The Candidate Who Listens. For A Change.

Bryon Best, the youngest of eight children, learned about overcoming adversity from his father. “There was a time when he had no car, so he walked to work. He never complained, he never made excuses, and he always provided for us. His example was all the motivation I needed to succeed in life.”

In school, Bryon excelled both academically and athletically. He and his brother were the first two freshmen ever to earn starting positions on football powerhouse Strom Thurmond High School’s varsity team.

After graduation, Bryon earned a degree in history from Livingstone, an Historically Black Christian College — where he served as the secretary-treasurer for the Political Science Club, and learned first-hand about public service as a campaign intern for North Carolina Congressman Ty Cobb.

Today, Bryon manages Greenwood’s Sherwin-Williams — the top-ranked store in the state of South Carolina. Bryon and his wife Ariel are longtime supporters of the community, and — with son Elias — are active members of their church.


I was born and raised in Edgefield. I’ve made a home for my family right here in District Three. I make my living by helping other people succeed, by listening to their needs, and I’ve heard the people of District Three.

I’ve heard too many stories of people struggling to make ends meet. That’s why I’m dedicating my time, and my heart, to serving this district the best way I can. For three decades, we’ve been neglected by career politicians, and a hard-hearted Washington DC establishment serving only its own self-interests.

It’s time someone in Congress was willing to reach across the aisle. Someone who’ll work hard, play fair, and get things done. For all of us.

It’s time for a positive change. I’m here to serve. I’m here to listen. And I want to know: What’s best for you?



It’s time to put We The People first.

I am not a career politician. I’m not a Washington Insider. And I will never put my career ahead of your needs. That’s how, together, we’ll bring better, high-paying jobs — and a genuinely effective educational system — to District 3


Better-paying jobs start with a better-served community

The people of District 3 aren’t asking for more jobs. We need more good jobs. High-paying jobs and successful careers. That’s how families and communities thrive.

So how do we do that?
In America today, there are 5000 communities fighting to attract the roughly 150 larger  companies that relocate each year. That means, in any given year, those communities have a 3% chance of succeeding.

We need to focus our efforts on encouraging and supporting local economic growth — creating high-paying jobs through innovation and creativity, while supporting local entrepreneurs. After all, 90% of all jobs come from small and local businesses. What’s more, all of those jobs’ tax dollars stay local.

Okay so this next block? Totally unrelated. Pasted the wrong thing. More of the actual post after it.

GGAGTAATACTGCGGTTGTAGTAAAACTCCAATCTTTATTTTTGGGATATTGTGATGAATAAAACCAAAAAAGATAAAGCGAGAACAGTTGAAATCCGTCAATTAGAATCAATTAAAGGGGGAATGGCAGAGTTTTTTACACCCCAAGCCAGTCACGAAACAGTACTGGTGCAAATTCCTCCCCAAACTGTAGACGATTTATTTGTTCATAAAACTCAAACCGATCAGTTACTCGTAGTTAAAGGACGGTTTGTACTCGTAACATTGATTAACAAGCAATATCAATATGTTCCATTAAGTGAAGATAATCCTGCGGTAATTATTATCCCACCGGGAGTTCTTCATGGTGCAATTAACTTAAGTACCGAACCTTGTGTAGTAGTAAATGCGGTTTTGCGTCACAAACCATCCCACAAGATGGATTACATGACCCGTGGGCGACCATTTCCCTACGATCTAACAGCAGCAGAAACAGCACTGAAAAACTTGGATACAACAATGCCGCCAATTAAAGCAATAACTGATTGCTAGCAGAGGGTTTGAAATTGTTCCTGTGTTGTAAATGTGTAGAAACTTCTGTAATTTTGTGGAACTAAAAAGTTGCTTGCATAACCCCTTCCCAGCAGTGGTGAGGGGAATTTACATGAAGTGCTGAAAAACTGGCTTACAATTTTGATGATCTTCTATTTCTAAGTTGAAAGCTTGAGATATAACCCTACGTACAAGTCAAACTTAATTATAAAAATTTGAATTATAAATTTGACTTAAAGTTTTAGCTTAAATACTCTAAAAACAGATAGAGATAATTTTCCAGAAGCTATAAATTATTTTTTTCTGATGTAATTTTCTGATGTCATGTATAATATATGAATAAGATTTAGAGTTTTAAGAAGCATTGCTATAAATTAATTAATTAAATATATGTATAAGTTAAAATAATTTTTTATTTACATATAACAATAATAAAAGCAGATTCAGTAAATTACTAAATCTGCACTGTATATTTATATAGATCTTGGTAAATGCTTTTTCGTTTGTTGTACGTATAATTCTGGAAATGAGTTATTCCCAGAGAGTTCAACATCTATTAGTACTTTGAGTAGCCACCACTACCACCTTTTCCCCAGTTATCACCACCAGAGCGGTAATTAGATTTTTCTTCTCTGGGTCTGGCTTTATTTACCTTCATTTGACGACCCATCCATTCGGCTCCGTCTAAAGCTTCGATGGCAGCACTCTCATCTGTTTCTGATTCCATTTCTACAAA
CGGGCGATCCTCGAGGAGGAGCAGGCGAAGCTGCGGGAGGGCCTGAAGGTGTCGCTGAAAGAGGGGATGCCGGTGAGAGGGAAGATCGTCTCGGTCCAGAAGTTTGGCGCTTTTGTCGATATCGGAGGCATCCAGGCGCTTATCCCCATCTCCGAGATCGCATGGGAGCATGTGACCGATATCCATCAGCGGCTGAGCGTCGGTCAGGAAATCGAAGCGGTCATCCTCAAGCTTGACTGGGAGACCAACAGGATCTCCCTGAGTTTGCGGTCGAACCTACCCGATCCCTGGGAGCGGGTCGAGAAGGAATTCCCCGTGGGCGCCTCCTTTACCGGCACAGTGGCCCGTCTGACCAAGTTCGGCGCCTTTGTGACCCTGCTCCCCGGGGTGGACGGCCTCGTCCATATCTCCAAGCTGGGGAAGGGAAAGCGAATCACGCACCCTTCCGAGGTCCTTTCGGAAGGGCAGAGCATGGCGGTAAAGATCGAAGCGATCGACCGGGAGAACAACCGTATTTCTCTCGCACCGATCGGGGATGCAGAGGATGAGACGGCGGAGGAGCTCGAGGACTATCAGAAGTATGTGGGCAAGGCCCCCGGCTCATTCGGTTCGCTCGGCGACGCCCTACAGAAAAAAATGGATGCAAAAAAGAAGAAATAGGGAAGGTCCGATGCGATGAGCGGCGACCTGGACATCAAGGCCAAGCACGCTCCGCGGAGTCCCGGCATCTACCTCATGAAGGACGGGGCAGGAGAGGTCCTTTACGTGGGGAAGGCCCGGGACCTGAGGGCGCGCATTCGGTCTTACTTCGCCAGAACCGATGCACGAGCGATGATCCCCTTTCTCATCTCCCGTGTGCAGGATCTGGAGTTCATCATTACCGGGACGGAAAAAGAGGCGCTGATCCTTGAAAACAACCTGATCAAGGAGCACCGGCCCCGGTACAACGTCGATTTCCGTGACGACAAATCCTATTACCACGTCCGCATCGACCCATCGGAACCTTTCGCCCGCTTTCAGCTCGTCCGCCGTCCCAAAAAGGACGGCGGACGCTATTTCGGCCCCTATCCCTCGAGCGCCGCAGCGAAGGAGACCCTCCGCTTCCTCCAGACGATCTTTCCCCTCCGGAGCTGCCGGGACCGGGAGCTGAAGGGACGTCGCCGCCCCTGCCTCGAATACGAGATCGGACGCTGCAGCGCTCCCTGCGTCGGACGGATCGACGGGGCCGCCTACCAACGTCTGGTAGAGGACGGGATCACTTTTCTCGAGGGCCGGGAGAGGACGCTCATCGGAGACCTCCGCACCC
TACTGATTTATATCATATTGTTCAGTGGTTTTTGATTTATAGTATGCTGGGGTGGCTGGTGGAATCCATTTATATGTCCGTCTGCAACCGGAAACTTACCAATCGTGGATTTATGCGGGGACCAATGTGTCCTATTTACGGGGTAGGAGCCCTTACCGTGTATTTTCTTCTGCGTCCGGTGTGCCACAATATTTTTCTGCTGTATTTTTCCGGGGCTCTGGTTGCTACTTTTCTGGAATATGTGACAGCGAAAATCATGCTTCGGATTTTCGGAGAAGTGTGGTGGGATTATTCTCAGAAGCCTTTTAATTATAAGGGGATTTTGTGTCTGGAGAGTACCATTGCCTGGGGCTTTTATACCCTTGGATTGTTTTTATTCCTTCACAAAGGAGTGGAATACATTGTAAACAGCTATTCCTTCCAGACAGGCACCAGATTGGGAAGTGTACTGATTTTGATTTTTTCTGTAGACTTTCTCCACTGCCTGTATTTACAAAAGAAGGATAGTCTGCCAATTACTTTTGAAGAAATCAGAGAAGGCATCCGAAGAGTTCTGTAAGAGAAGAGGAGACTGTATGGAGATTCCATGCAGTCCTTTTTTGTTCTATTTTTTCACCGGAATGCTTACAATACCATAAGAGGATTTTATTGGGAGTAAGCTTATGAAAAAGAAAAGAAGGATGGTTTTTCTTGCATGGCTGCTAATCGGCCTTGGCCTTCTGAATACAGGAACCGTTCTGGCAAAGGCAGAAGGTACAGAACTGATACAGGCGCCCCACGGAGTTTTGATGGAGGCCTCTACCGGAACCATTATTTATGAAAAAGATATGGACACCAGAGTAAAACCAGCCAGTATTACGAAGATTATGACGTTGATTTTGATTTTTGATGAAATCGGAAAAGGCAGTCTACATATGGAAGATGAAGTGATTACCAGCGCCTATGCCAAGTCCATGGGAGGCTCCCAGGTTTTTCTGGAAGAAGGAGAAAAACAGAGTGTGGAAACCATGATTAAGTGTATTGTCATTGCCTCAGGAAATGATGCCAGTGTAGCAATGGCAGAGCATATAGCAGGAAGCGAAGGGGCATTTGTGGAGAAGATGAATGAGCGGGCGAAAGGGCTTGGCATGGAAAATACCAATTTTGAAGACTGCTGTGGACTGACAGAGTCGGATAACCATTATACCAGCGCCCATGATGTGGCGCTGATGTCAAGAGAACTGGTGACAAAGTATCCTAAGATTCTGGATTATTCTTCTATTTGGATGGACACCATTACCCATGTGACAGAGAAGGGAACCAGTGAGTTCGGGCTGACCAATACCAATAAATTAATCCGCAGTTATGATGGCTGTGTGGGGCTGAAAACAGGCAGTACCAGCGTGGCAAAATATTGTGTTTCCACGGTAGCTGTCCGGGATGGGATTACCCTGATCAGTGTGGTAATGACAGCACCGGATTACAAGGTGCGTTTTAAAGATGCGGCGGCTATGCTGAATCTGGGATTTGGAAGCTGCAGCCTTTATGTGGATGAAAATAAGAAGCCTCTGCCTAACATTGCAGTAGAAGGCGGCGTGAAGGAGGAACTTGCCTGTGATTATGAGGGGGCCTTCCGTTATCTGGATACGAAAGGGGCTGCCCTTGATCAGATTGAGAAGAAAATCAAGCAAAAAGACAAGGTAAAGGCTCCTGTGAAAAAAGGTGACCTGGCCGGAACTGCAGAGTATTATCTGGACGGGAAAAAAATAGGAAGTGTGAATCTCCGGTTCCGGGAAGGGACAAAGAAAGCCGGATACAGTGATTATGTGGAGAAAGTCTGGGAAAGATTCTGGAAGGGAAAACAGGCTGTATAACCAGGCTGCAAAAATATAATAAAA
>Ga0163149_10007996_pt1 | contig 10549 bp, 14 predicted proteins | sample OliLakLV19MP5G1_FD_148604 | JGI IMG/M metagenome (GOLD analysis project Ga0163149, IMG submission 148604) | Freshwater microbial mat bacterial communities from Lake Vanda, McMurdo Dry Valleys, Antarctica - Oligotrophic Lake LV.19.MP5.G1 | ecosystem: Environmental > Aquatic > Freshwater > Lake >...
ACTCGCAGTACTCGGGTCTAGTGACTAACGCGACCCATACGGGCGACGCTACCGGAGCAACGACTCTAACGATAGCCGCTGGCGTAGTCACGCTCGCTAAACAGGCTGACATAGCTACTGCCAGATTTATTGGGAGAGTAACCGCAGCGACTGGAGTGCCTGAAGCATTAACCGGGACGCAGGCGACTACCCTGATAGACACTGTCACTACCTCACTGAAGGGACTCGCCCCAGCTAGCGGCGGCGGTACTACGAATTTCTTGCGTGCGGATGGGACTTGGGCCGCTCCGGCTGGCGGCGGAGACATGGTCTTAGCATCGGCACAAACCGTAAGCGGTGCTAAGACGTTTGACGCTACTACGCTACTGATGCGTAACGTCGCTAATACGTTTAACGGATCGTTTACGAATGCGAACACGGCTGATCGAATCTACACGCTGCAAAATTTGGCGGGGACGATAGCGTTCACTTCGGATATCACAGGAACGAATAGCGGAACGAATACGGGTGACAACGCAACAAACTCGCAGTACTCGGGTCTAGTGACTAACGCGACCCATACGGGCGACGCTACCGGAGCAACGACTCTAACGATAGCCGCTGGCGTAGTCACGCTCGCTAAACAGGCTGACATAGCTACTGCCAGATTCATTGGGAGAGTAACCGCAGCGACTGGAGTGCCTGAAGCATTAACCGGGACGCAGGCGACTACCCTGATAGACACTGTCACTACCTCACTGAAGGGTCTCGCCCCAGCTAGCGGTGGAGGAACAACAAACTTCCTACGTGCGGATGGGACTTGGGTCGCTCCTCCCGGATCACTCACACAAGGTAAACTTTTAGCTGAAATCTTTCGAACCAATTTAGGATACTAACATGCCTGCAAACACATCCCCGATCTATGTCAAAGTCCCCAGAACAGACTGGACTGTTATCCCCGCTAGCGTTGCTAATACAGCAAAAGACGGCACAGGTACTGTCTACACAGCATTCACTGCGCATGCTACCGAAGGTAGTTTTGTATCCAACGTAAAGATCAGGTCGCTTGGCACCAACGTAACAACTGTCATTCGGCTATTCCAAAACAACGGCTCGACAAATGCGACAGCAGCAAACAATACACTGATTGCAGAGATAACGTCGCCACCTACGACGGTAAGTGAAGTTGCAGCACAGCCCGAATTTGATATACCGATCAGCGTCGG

Last year, the South Carolina Department of Employment and Workforce (DEW) launched a statewide effort to boost rural employment, and match job seekers with employers desperate for help. As your representative, I’ll work with DEW to bring that program to District Three. And I’ll work tirelessly in supporting efforts to create more, and better, high-paying jobs throughout our area.


A better-served community starts with a better-prepared workforce

There’s no nice way to say it: Our schools are not preparing our children for the future. South Carolina ranks 42 nationwide for education.

We’ve got to transform our schools from “diploma mills” into effective resources for inspiring successful careers. That starts with expanding our concept of what a successful career can be — including the countless opportunities already available in high-paying crafts and trades — in addition to careers in technology and other professions.

I’ll fight to provide our dedicated educators with the resources, and the support, they need to succeed at the jobs they work so hard to do.

Women’s Equality. And Autonomy.

Give them the pay, and the choices, they deserve.

You’d think women’s pay, compared to men’s, would increase with their level of education. You’d be wrong. In fact, women with advanced degrees earn a lower comparative percentage (77%) than women without high school diplomas (80%). By any measure, that’s wrong. I’ll work to ensure that everyone in our community gets the respect and fair pay they deserve.

I’ll also work to support women’s freedom of choice in planning their own families, which should be left to decisions of personal conscience, not political self-interests.